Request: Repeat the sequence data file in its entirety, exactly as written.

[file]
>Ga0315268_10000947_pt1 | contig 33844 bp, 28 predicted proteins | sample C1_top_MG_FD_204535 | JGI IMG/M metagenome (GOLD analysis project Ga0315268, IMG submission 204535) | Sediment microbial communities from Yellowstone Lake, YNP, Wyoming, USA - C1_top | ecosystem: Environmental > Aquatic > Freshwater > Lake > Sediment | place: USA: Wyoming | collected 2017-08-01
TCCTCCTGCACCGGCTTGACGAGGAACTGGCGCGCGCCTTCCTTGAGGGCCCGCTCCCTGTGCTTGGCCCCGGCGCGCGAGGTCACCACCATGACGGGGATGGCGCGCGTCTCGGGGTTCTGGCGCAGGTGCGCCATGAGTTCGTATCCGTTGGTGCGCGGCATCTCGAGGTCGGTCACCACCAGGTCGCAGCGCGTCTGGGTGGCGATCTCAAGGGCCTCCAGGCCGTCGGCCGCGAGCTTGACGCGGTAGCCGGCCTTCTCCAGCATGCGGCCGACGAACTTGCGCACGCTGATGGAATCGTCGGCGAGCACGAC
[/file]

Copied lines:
>Ga0315268_10000947_pt1 | contig 33844 bp, 28 predicted proteins | sample C1_top_MG_FD_204535 | JGI IMG/M metagenome (GOLD analysis project Ga0315268, IMG submission 204535) | Sediment microbial communities from Yellowstone Lake, YNP, Wyoming, USA - C1_top | ecosystem: Environmental > Aquatic > Freshwater > Lake > Sediment | place: USA: Wyoming | collected 2017-08-01
TCCTCCTGCACCGGCTTGACGAGGAACTGGCGCGCGCCTTCCTTGAGGGCCCGCTCCCTGTGCTTGGCCCCGGCGCGCGAGGTCACCACCATGACGGGGATGGCGCGCGTCTCGGGGTTCTGGCGCAGGTGCGCCATGAGTTCGTATCCGTTGGTGCGCGGCATCTCGAGGTCGGTCACCACCAGGTCGCAGCGCGTCTGGGTGGCGATCTCAAGGGCCTCCAGGCCGTCGGCCGCGAGCTTGACGCGGTAGCCGGCCTTCTCCAGCATGCGGCCGACGAACTTGCGCACGCTGATGGAATCGTCGGCGAGCACGAC